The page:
With the extreme motivation caused by Patroclus behind his back, Achilles sacrifices his entire personality for his dead friend, causing the tables to turn in the war and the peaceful mind of Priam. By renouncing his pride and recanting his ill feelings towards the warrior who had killed his best friend, Achilles fulfills the wishes of many and learns to have respect. Achilles, realizing that fate cannot be changed, chooses to fight and die instead of a less honorable death. In order to be a hero, some sort of sacrifice must take place, whether it be some money, a cherished belonging, or even life itself.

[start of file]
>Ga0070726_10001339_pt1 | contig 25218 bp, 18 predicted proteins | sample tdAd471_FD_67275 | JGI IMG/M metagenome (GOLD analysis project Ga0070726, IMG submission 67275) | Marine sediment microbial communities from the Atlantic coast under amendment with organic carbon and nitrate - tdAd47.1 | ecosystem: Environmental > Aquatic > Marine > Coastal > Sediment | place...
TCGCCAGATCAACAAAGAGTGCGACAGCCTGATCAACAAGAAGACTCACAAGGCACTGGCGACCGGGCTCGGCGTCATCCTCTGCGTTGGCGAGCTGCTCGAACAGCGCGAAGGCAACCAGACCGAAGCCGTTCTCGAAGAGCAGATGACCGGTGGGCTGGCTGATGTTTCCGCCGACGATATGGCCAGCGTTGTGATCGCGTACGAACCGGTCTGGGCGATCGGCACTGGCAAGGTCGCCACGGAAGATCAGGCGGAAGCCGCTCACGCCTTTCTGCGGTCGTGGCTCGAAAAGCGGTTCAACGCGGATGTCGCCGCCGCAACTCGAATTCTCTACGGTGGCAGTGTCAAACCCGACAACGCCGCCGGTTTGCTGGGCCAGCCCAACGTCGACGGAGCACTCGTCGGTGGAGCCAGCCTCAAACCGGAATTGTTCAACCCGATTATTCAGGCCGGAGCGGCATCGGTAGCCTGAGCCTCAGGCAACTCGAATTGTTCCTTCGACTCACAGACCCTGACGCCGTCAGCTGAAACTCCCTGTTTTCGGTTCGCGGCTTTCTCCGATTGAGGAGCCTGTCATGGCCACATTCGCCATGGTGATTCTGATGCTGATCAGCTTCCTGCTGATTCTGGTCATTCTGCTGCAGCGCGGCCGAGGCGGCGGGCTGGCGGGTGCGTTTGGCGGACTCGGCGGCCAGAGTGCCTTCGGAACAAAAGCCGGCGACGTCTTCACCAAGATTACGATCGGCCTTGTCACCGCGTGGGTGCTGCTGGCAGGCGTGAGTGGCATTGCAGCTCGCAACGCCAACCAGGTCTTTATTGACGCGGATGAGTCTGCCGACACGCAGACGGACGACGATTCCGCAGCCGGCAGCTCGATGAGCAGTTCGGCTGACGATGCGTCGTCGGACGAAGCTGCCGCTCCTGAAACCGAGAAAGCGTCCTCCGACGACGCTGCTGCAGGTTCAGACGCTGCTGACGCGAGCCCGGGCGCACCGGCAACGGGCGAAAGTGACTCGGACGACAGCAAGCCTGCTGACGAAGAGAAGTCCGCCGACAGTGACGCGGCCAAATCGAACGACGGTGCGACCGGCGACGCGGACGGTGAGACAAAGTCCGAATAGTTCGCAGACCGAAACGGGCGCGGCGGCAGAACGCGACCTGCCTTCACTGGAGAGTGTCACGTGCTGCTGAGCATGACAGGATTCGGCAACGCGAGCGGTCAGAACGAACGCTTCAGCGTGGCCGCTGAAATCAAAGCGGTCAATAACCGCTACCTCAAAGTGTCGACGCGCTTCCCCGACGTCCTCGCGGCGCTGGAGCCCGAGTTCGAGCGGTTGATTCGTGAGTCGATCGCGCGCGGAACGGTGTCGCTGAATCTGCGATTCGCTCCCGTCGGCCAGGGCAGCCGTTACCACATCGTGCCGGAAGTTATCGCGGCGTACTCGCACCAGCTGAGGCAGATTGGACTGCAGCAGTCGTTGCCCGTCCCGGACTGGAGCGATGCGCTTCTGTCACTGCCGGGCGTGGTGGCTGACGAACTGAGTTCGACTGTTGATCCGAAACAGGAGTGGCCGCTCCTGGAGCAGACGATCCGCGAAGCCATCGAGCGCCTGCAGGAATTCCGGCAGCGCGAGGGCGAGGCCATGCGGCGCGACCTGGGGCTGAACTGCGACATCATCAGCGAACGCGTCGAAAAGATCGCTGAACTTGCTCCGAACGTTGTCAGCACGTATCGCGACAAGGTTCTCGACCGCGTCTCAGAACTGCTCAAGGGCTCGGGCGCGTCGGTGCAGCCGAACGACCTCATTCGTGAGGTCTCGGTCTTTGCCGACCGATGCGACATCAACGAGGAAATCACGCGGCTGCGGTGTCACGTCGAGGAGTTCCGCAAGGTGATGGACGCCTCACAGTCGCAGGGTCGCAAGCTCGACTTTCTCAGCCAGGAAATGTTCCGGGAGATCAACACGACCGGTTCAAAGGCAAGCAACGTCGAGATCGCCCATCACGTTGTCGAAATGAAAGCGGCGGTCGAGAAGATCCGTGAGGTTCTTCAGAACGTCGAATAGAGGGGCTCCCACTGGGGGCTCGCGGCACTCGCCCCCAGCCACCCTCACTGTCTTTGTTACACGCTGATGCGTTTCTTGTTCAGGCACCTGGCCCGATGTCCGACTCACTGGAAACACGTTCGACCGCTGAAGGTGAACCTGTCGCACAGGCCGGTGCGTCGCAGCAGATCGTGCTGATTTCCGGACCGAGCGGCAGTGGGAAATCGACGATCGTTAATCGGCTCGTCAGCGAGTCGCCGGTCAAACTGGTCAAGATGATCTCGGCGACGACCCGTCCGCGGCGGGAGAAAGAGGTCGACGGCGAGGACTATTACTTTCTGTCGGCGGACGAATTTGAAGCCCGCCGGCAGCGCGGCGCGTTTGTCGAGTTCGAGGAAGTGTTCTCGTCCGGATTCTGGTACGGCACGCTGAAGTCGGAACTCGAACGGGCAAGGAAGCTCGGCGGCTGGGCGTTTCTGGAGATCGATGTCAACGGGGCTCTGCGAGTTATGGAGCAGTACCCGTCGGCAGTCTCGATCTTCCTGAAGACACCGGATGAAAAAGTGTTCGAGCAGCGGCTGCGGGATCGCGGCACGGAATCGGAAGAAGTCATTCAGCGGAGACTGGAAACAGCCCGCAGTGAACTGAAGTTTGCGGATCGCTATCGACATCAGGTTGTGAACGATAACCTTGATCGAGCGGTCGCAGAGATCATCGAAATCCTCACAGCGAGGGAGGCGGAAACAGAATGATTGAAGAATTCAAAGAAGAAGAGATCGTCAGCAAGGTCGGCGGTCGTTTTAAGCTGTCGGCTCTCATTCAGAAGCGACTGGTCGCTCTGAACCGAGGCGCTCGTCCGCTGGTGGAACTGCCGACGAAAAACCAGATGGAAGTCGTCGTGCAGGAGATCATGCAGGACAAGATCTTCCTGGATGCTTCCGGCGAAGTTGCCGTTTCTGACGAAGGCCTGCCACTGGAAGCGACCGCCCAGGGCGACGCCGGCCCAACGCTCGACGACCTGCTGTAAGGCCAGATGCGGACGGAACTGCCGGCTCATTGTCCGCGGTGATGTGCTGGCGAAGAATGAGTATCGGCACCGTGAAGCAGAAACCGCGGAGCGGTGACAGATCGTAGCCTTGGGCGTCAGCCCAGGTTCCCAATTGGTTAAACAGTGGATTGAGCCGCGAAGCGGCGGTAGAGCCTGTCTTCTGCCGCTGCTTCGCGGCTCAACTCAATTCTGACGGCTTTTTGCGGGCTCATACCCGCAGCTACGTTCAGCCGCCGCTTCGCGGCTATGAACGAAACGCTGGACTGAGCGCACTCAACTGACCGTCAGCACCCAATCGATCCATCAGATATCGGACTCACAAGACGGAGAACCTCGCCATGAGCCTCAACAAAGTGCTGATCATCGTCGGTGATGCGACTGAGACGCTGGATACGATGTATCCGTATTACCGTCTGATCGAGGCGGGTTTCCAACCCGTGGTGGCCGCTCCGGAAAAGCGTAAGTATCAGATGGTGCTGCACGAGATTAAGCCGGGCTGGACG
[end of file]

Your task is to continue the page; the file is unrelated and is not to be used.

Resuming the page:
Works Cited

Homer. “The Iliad.The Norton Anthology of Western Literature. Ed. Lawall Sarah. 8th ed.
Vol.1. New York: Norton & Company, 2005. 104-205.


I made a 91 on this essay. To my standard, that is not good, but my teacher is very strict. I made one of the higher grades out of the grades I have seen. The third paragraph has been revised.

I may post more Iliad stuff in the future. Stay tuned.

I admit I've been really busy, juggling studying, programming, band, and all, but I will try to blog more.